This year’s high school yearbooks are going to tell a very different story from the pages of the past. Students on yearbook staffs across our country deserve recognition for the creativity it surely takes to preserve a pandemic year for posterity. I imagine, though, that there will be a certain sadness at the loss of so many traditions, team and club photographs in those pages when this pivotal school year comes to its culmination.
I thought I might share an idea that my recent high school graduates cherish more than I ever imagined they would. It’s a gift that may carry even more meaning to show this year’s class of kids who have often been so alone that they are really anything but.
How to make a “Years Book:” a graduation scrapbook
Make your child their own “YEARS BOOK.” With the ease of photo-book platforms like Shutterfly, it doesn’t take a lot of skill to create a personalized keepsake that will remind them of all they’ve accomplished and all the people who have helped them and have loved them along the way.
1. Reach out to the adults who were instrumental in their lives
In the first couple of months of my children’s graduation years, I reached out to all of the adults who had an impact in their lives: relatives, godparents, babysitters, sports coaches, dance and music teachers, their most beloved elementary, middle and high school teachers and family friends who were part of the village that helped raise them.
I emailed these people requesting that they send me letters sharing their favorite memories of my children and/or words of wisdom for a young person about to move on to a new chapter in their lives
- What do you wish you’d known when you were 18 that you know now?
- What are your top tips for being happy and successful in college and beyond?
- Do you have a particular quote that you live by and if so, what does it mean to you?
Fortunately, almost everyone I wrote to jumped at the opportunity. The emailed responses were easy to cut and paste into a customizable template. I scanned the handwritten cards and notes, inserting those like photographs. Yes, there were a few key people who required extra nudges (you know who you are, Uncle William), but in the end, each book had about sixty contributors with single or two-page spreads depending on how lengthy the messages were and how many photo memories I’d collected.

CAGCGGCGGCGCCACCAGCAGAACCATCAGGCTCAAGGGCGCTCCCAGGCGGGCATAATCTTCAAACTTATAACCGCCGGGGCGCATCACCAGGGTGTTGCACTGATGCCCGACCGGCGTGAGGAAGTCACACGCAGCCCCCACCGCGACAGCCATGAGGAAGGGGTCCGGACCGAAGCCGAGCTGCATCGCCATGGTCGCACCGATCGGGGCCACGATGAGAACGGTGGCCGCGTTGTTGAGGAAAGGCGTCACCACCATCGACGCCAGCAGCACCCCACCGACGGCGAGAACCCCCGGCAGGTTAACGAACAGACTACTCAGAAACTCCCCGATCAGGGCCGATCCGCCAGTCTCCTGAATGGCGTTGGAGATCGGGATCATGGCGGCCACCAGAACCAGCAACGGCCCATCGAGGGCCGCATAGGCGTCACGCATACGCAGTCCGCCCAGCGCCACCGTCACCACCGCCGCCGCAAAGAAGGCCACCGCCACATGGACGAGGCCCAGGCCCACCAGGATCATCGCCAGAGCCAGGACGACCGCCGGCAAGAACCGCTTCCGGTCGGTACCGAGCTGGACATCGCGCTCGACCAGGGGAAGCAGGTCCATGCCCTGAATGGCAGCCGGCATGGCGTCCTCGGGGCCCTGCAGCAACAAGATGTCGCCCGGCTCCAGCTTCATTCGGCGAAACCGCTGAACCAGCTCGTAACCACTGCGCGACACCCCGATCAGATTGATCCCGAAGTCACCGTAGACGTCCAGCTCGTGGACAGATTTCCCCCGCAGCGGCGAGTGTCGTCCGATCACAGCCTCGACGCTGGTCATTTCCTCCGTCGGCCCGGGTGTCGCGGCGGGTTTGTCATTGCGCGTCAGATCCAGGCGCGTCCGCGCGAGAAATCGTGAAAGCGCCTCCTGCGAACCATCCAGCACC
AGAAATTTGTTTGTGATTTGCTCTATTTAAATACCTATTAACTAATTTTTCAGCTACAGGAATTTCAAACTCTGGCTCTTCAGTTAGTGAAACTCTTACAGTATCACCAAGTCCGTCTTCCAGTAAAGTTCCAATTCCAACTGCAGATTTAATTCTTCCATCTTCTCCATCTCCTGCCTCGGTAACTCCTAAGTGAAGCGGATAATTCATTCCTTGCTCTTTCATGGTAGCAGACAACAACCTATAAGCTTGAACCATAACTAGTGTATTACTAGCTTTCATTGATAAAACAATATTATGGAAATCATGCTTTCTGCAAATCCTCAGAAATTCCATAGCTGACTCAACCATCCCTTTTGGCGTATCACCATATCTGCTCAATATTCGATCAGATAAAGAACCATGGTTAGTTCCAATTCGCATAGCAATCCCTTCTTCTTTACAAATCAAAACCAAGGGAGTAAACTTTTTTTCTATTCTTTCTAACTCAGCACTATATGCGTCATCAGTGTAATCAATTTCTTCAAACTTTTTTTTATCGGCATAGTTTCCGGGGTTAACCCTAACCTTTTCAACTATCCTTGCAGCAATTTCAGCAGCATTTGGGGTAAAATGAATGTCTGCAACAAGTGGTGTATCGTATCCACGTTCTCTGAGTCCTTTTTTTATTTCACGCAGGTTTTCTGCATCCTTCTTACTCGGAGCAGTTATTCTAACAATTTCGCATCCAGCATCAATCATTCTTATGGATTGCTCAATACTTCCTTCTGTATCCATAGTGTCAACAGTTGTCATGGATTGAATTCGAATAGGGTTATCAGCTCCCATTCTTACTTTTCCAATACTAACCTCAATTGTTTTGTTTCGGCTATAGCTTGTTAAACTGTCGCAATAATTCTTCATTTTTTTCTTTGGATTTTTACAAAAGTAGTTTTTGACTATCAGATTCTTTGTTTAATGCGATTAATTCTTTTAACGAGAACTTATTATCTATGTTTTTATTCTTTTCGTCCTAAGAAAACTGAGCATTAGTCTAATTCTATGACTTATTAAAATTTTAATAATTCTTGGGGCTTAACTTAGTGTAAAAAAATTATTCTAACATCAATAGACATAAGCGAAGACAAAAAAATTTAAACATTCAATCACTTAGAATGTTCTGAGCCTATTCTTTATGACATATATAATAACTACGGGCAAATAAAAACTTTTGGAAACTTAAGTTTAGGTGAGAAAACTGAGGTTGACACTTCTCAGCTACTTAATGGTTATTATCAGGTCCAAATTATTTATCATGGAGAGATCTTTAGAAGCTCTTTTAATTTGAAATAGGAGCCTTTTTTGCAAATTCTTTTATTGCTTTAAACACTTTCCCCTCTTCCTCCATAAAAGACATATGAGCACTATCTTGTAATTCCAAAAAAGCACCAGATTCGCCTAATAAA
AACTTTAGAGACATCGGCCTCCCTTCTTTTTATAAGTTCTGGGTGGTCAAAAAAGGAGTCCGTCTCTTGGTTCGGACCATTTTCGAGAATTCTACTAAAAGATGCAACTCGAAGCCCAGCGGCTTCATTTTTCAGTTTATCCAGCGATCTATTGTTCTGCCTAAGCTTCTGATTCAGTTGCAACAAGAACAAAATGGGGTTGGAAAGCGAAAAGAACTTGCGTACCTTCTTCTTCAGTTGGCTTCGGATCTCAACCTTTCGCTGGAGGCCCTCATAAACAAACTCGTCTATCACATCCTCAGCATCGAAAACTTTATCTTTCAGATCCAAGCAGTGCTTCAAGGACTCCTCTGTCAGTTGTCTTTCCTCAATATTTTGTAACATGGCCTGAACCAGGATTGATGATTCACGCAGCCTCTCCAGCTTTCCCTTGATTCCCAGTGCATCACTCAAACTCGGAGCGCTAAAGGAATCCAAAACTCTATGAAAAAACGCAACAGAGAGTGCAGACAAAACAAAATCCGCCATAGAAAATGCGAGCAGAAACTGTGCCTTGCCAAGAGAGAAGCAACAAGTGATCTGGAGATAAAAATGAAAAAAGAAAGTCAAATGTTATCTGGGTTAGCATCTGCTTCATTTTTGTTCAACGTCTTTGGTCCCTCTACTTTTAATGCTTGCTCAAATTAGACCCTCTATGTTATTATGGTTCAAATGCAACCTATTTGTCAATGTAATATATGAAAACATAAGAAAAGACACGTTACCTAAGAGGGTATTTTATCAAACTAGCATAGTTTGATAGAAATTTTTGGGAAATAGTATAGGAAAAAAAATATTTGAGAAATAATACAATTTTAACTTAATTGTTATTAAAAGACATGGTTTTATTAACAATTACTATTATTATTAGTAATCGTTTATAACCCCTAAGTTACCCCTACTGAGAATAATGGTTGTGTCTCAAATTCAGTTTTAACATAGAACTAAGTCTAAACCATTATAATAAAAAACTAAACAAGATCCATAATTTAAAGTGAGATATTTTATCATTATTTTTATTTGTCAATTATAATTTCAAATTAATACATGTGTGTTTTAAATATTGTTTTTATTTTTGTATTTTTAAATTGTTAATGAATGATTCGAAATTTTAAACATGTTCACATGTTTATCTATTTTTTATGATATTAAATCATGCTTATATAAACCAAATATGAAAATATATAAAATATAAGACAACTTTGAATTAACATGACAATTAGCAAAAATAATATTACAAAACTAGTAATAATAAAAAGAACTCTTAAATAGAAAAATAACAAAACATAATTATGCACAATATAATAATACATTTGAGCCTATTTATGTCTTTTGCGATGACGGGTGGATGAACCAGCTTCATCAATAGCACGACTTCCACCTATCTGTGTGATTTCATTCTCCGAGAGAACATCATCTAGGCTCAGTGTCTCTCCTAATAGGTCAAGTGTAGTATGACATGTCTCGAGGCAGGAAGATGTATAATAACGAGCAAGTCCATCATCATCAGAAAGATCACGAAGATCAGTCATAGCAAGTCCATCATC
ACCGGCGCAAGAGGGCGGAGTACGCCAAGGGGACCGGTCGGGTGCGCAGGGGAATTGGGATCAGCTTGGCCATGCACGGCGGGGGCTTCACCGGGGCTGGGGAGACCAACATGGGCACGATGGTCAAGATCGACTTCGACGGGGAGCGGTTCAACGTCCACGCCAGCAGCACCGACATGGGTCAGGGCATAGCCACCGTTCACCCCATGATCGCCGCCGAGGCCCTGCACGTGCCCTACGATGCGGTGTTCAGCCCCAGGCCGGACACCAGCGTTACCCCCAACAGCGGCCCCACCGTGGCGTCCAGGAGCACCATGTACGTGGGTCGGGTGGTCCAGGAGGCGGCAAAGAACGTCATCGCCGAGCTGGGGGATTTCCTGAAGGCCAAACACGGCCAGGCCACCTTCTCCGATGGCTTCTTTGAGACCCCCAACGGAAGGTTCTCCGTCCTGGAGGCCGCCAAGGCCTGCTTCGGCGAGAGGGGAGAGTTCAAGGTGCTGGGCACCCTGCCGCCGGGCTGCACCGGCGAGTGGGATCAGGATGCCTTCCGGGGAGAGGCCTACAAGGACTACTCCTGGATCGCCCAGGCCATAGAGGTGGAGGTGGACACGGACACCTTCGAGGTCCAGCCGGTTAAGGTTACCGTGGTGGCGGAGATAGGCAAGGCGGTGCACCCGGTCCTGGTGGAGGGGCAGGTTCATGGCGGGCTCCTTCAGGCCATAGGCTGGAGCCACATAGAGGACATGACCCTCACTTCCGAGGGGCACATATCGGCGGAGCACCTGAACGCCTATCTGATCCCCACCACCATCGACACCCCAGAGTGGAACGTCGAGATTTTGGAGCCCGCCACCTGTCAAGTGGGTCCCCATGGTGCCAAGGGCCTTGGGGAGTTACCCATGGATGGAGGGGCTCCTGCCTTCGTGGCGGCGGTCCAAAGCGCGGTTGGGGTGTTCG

2. Use photos, lots of them
And oh the photos! In many ways, these books are far better than the baby books I made, and let’s be honest, neglected to finish for my children. With a table of contents of contributors, these books have a real THIS IS YOUR LIFE feel. Each page has a collage of photos of my children with the people who have supported them through the years.
In some cases, as with many teachers, I used the class photo and/or photos with best friends from that school year. When I could find them, I scanned art or a particularly memorable piece of writing from that class. For some high school teachers, I grabbed Google images of books they read in class that year or historical figures they studied.
3. Let the siblings and pets contribute
While I kept our Years Books to words of wisdom and memories from adults as opposed to the kids’ friends, I did reserve pages for letters from the siblings. Having them reflect on the experiences they’ve shared seemed to connect each child to the significance of the milestone that their lifelong-partner-in-all-things-family was about to accomplish. And I had to throw in a page with a “message” from our dog along with pictures of them with her over the years.
And here’s the thing. I was excited about the messages and the memories. As I was creating these surprises, the process of making the books was a precious gift to me, looking back at our journey over 18 years. I shed some cathartic tears and laughs in gratitude for all the loving letters.
Our daughter loved it!
But I wasn’t sure if my daughter, our first high school graduate would get it. Yet when she opened the gift and began to look through it, she cried. Without time to read any of the messages, she immediately recognized that so many people sincerely love and support her.
“This is the best present anyone has ever given me!” she exclaimed.
“I thought you’d hoped for a car,” her father joked.
“This is better than any boring old car,” she said.
My daughter loved her YEARS BOOK.
And I think she actually meant it. For several weeks after graduation, I’d catch her in bed reading the messages. She even brought the book with her to college. “Just in case I ever feel lonely,” she said, “This will remind me I have a lot of people rooting for me.”
A few years later, when it came time for her brother to graduate, he casually said, “Hey mom, you know that book you made Maddie? Well I wouldn’t mind if you made one for me.” I wasn’t sure that he’d be into such a thing but sure enough, for weeks after his graduation, I’d see him in bed at night pouring over the pages with a smile on is face.
I concluded the books with the words of Rumi:
You were born with potential. You were born with goodness and trust. You were born with ideals and dreams. You were born with greatness. You were born with wings. You are not meant for crawling, so don’t. You have wings. Learn to use them and fly.Rumi
To the parents of the Class of 2021, get ready. Your birdies are soon to soar!